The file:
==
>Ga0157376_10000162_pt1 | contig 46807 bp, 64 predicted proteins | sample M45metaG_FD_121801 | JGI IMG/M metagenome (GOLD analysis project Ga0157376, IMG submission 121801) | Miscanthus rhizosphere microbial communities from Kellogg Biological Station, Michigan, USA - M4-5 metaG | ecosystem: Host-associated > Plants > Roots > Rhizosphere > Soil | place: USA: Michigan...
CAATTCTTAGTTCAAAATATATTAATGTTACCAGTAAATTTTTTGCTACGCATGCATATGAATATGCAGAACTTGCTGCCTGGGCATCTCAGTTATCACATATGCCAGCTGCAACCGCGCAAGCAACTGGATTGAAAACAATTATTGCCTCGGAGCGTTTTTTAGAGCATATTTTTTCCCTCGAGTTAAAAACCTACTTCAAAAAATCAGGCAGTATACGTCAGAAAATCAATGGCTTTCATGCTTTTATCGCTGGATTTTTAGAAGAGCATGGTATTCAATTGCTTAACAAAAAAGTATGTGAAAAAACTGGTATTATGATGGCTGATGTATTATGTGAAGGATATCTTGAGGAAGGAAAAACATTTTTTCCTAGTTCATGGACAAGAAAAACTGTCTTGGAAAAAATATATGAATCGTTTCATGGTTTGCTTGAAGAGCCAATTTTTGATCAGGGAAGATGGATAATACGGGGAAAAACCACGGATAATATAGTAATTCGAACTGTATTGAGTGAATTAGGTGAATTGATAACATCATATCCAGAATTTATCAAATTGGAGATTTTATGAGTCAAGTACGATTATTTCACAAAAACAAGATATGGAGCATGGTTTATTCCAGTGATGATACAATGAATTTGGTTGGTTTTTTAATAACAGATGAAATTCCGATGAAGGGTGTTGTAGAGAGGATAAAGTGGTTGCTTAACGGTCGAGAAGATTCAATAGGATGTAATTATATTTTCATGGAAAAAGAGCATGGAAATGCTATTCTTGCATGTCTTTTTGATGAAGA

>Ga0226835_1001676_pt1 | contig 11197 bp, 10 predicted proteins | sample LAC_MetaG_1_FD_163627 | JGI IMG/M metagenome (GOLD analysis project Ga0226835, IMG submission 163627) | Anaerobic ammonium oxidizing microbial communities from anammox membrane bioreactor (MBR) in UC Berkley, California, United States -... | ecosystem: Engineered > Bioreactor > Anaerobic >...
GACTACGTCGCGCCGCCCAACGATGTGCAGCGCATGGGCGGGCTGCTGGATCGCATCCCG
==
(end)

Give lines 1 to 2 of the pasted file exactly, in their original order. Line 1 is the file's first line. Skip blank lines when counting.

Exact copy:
>Ga0157376_10000162_pt1 | contig 46807 bp, 64 predicted proteins | sample M45metaG_FD_121801 | JGI IMG/M metagenome (GOLD analysis project Ga0157376, IMG submission 121801) | Miscanthus rhizosphere microbial communities from Kellogg Biological Station, Michigan, USA - M4-5 metaG | ecosystem: Host-associated > Plants > Roots > Rhizosphere > Soil | place: USA: Michigan...
CAATTCTTAGTTCAAAATATATTAATGTTACCAGTAAATTTTTTGCTACGCATGCATATGAATATGCAGAACTTGCTGCCTGGGCATCTCAGTTATCACATATGCCAGCTGCAACCGCGCAAGCAACTGGATTGAAAACAATTATTGCCTCGGAGCGTTTTTTAGAGCATATTTTTTCCCTCGAGTTAAAAACCTACTTCAAAAAATCAGGCAGTATACGTCAGAAAATCAATGGCTTTCATGCTTTTATCGCTGGATTTTTAGAAGAGCATGGTATTCAATTGCTTAACAAAAAAGTATGTGAAAAAACTGGTATTATGATGGCTGATGTATTATGTGAAGGATATCTTGAGGAAGGAAAAACATTTTTTCCTAGTTCATGGACAAGAAAAACTGTCTTGGAAAAAATATATGAATCGTTTCATGGTTTGCTTGAAGAGCCAATTTTTGATCAGGGAAGATGGATAATACGGGGAAAAACCACGGATAATATAGTAATTCGAACTGTATTGAGTGAATTAGGTGAATTGATAACATCATATCCAGAATTTATCAAATTGGAGATTTTATGAGTCAAGTACGATTATTTCACAAAAACAAGATATGGAGCATGGTTTATTCCAGTGATGATACAATGAATTTGGTTGGTTTTTTAATAACAGATGAAATTCCGATGAAGGGTGTTGTAGAGAGGATAAAGTGGTTGCTTAACGGTCGAGAAGATTCAATAGGATGTAATTATATTTTCATGGAAAAAGAGCATGGAAATGCTATTCTTGCATGTCTTTTTGATGAAGA